Tuesday, July 27, 2010

No Future for Fish? Elizabeth Kolbert: "The Scales Fall"

Eating fish isn’t as simple as it used to be, with decisions to be made about sustainability issues and wild vs. farmed (choose wild).

To say the future of fish (and fishing) is threatened is an understatement, according to “The Scales Fall,” Elizabeth Kolbert’s article in the current issue of The New Yorker.

Kolbert writes:
"If the Atlantic bluefin tuna were the first species to be fished into oblivion, its destruction would be shameful. But, of course, its story has become routine. Cod, once so plentiful off the coast of Newfoundland that they could be scooped up in baskets, are now scarce. The same goes for halibut, haddock, swordfish, marlin, and skate; it’s been calculated that stocks of large predatory fish have declined by ninety per cent in the past half century."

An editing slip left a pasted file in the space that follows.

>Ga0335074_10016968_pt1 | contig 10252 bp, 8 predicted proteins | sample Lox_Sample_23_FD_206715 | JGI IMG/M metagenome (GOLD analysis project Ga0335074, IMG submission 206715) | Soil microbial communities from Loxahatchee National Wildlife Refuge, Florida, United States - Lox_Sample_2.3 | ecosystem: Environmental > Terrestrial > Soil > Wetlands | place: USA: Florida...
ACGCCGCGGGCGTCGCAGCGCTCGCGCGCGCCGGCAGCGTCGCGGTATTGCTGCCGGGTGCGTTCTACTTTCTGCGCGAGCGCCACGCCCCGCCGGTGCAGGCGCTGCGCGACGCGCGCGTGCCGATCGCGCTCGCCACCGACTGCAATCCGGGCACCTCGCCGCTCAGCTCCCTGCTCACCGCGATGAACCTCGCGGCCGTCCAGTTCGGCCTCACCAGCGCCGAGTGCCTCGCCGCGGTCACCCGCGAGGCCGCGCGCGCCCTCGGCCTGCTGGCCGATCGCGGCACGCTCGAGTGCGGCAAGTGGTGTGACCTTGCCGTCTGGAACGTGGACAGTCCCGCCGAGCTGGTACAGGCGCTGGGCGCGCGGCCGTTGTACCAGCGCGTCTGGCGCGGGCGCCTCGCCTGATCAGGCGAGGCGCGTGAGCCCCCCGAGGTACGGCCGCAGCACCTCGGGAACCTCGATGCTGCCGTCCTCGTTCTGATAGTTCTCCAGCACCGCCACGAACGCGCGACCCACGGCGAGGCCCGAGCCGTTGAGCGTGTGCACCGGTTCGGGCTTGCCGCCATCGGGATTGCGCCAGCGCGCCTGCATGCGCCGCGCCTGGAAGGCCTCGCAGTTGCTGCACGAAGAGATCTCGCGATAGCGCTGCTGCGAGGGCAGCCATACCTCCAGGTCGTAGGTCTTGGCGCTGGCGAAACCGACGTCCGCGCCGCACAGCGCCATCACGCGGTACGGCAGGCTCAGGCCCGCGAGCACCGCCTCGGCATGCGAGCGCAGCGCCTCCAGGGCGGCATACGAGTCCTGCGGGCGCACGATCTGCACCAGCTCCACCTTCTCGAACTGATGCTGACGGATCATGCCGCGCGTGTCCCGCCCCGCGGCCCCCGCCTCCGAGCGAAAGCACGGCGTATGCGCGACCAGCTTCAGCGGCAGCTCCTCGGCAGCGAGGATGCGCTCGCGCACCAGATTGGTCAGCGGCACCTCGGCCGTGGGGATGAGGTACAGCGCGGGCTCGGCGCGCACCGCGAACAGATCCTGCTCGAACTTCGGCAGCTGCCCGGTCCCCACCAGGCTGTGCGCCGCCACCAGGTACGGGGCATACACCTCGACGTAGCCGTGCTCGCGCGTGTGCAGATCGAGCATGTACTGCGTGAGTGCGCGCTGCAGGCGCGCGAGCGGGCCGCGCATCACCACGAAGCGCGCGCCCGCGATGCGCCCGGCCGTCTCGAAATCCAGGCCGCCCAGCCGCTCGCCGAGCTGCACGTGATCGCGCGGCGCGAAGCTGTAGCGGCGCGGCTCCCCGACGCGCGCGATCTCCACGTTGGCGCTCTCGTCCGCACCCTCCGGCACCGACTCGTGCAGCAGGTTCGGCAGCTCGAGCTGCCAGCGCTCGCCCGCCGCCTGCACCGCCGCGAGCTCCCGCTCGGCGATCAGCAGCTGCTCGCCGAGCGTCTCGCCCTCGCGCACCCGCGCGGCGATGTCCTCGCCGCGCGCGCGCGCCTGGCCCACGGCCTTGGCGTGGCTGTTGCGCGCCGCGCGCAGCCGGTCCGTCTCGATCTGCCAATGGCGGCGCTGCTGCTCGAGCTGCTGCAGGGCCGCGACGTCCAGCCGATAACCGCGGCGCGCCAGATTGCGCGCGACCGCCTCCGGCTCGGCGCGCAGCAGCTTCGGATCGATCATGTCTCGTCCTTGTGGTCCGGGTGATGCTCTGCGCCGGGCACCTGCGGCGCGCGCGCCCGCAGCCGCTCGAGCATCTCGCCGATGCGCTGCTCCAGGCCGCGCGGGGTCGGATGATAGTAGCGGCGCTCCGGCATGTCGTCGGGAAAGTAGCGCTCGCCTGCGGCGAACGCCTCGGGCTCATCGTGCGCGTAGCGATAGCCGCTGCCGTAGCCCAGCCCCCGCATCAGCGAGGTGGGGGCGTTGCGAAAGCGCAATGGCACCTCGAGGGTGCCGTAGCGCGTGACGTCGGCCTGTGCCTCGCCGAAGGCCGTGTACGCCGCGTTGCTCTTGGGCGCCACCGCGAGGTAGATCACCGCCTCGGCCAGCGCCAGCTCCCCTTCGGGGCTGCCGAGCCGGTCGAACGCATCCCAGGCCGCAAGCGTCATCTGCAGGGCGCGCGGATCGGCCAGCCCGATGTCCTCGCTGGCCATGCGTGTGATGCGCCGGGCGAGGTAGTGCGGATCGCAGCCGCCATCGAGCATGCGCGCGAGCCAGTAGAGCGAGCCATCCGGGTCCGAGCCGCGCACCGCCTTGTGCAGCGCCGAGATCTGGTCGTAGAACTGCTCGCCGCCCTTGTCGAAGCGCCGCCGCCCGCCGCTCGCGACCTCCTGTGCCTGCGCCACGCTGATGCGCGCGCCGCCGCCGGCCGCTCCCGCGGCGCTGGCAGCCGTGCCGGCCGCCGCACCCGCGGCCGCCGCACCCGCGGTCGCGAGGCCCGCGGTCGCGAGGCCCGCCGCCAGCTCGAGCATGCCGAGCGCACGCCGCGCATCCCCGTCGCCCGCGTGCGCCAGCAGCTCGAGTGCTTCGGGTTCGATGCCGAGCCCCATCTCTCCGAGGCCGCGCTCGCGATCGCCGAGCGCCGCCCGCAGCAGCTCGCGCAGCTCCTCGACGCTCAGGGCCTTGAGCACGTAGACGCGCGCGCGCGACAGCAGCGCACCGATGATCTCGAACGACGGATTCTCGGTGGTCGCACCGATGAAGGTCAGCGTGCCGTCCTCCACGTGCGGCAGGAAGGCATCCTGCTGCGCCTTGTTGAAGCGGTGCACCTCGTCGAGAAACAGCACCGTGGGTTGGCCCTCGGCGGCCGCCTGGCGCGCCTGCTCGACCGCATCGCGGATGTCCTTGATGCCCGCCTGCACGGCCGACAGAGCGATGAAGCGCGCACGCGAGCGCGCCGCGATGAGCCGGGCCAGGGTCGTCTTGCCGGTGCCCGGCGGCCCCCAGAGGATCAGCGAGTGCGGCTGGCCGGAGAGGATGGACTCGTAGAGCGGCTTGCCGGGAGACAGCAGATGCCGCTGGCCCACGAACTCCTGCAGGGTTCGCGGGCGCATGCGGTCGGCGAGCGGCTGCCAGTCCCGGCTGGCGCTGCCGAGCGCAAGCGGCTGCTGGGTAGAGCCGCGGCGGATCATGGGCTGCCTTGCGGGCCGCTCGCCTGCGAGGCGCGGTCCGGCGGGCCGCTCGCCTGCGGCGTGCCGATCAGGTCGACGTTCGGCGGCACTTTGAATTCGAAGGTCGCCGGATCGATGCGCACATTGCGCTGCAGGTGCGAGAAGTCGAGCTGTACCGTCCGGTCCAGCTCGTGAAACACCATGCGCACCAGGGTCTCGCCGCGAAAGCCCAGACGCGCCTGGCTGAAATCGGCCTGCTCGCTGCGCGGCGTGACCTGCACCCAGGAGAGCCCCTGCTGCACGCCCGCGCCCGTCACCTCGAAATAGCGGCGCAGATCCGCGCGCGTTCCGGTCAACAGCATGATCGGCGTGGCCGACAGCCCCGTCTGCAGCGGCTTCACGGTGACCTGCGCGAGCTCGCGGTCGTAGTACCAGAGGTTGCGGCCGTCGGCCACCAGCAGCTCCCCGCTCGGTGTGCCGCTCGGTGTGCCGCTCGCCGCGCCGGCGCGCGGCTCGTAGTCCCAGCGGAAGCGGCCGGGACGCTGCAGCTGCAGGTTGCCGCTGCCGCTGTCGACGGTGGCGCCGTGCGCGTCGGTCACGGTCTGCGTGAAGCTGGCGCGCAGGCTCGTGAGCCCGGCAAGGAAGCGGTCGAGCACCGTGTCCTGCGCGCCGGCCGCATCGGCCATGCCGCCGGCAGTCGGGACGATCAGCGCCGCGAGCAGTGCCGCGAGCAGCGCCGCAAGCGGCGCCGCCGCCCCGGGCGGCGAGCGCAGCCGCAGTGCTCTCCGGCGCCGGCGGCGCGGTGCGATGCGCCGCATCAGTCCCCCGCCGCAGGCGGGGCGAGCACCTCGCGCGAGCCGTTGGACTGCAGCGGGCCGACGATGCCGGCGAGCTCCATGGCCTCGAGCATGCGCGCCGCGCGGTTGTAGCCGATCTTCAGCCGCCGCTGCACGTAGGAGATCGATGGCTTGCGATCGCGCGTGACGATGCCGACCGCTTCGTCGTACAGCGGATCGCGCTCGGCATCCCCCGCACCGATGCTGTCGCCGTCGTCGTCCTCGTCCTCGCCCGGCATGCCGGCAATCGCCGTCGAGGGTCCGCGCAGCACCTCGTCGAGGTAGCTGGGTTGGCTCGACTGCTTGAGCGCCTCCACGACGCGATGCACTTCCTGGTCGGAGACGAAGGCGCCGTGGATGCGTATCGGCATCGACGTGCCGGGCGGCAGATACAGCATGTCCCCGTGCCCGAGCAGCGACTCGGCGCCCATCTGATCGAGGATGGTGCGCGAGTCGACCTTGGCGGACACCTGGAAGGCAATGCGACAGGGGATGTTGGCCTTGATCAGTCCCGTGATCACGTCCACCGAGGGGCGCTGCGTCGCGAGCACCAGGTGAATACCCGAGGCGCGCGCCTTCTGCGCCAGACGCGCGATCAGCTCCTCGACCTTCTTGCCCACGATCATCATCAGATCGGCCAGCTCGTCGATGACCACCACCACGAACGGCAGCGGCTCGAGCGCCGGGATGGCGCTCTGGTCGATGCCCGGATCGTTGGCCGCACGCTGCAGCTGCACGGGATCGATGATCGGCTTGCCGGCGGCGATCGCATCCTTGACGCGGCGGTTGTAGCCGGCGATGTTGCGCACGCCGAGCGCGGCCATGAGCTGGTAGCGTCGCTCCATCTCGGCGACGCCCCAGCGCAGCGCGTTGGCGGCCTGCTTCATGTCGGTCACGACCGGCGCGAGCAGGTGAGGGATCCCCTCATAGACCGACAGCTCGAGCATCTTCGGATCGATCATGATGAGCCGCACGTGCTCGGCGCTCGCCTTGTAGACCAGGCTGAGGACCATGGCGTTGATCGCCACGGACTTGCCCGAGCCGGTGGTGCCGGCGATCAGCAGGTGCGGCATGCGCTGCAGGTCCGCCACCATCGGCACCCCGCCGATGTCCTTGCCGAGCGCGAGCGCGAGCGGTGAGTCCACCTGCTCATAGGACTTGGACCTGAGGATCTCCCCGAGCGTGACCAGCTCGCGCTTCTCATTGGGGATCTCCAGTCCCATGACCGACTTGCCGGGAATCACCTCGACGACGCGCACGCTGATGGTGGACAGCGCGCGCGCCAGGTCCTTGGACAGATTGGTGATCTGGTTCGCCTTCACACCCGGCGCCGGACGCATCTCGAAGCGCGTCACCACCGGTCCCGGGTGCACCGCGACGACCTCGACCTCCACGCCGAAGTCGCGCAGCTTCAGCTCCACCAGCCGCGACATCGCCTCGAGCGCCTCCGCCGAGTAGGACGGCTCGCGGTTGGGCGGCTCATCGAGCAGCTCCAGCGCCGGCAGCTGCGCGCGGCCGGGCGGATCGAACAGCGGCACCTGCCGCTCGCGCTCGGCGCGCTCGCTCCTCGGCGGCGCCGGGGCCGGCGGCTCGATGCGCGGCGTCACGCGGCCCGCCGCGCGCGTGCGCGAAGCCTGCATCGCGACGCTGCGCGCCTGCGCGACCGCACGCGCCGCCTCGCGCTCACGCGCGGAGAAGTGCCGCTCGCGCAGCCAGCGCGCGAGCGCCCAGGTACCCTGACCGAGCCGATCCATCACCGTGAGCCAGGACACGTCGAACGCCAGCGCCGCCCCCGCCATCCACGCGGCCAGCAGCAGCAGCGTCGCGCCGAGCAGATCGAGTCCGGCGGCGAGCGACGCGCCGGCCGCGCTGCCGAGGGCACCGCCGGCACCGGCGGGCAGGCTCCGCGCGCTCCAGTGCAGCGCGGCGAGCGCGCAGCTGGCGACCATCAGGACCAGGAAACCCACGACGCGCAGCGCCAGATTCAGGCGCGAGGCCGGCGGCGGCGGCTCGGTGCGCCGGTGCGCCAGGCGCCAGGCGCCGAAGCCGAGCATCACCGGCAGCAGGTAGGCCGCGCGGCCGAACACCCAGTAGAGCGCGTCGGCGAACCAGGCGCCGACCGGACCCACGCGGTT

Click here to read the entire story.


kara said...

Hi Rob-
Have you heard of Local Ocean in Hudson, NY?
It's pretty cool. Maybe we should give our oceans a break and eat more fish from sustainable aquaculture systems.

Currently, Local Ocean just sells to restaurants, but they hope to start selling retail this fall.

I was lucky enough to get a summer flounder. Super fresh, but they aren't set up to process so you get (and pay for) the whole fish, guts and all.

Chef Rob said...


Thanks for the tip; I hadn't heard of Local Ocean.

Looks interesting. Do you know what they are feeding the fish?